Indigo Bunting
Passerina cyanea

I found this pair of birds sitting on my front walk one afternoon in May. It was a beautiful spring day. When neither bird flew away, I went to my truck for the camcorder. The birds continued to passively sit on the pavement. I was able to approach to within 5 feet. The male Indigo Bunting had some ruffled feathers on one side of its head. And it was nearest the door. I have a glass storm door in place. My theory for this peculiar behavior was that male had flown into the glass and knocked himself silly. The other bird I took to be a female Indigo Bunting that was bravely keeping her mate company until he recovered. When I leaned down for an even closer camera angle, they both flew off. I originally posted the pictures as examples of male and female Indigo Buntings. A website visitor pointed out that the female looked more like an Eastern Wood Pewee, Contopus virens. I had to agree. Apparently, both birds flew into the glass door at the same time.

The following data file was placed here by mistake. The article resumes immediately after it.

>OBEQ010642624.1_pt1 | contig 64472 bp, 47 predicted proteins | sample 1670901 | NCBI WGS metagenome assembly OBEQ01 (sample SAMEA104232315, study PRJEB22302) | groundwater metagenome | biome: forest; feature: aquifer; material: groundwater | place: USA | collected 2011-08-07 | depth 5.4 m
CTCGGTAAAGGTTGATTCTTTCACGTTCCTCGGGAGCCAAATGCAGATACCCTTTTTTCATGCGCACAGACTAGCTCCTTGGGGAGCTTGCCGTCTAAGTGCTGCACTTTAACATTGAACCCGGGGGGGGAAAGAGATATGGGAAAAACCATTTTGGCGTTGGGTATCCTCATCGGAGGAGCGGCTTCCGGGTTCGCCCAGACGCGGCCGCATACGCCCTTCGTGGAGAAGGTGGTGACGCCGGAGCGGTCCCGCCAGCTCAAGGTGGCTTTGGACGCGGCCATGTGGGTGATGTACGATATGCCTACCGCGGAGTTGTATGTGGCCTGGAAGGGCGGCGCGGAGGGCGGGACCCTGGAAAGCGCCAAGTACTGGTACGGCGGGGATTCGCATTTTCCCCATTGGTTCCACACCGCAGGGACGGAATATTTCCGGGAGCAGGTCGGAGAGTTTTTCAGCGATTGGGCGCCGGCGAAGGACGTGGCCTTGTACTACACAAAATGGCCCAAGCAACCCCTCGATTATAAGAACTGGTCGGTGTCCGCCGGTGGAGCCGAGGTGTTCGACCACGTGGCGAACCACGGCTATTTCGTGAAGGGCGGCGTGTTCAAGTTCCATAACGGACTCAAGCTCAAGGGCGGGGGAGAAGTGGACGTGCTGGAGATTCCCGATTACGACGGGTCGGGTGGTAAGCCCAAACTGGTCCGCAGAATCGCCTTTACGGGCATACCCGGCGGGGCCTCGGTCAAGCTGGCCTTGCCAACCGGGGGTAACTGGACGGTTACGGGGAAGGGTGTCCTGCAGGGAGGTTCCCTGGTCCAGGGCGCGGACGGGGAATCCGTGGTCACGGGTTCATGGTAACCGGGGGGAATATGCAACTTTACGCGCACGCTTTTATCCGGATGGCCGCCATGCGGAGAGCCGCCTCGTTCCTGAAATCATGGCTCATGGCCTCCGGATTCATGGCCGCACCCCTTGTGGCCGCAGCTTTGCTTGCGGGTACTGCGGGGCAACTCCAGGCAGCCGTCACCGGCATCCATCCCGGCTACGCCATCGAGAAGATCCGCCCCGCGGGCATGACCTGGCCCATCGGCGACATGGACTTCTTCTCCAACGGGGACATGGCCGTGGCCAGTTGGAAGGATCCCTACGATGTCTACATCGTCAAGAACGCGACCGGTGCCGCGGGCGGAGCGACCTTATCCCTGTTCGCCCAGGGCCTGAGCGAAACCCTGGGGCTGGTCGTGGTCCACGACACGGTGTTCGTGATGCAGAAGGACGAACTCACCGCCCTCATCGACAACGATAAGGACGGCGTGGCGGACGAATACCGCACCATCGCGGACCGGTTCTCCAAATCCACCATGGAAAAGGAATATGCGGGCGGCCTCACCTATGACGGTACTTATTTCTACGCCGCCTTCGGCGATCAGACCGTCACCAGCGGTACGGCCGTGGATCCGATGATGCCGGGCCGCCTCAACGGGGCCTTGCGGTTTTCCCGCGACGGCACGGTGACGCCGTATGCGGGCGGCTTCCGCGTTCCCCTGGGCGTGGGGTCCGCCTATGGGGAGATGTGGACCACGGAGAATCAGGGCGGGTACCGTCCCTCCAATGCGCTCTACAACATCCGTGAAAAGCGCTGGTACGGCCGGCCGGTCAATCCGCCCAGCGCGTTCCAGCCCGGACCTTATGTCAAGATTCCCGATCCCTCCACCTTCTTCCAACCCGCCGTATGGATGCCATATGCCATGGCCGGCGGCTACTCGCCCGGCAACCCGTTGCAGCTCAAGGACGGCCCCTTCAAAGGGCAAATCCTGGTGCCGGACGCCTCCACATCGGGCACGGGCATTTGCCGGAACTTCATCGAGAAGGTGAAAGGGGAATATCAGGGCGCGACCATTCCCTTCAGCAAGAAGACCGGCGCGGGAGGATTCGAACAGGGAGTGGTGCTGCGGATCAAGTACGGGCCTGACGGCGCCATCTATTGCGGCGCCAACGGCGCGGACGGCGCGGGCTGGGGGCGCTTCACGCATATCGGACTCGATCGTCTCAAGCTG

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January 13, 2002
Contact: Gene Ott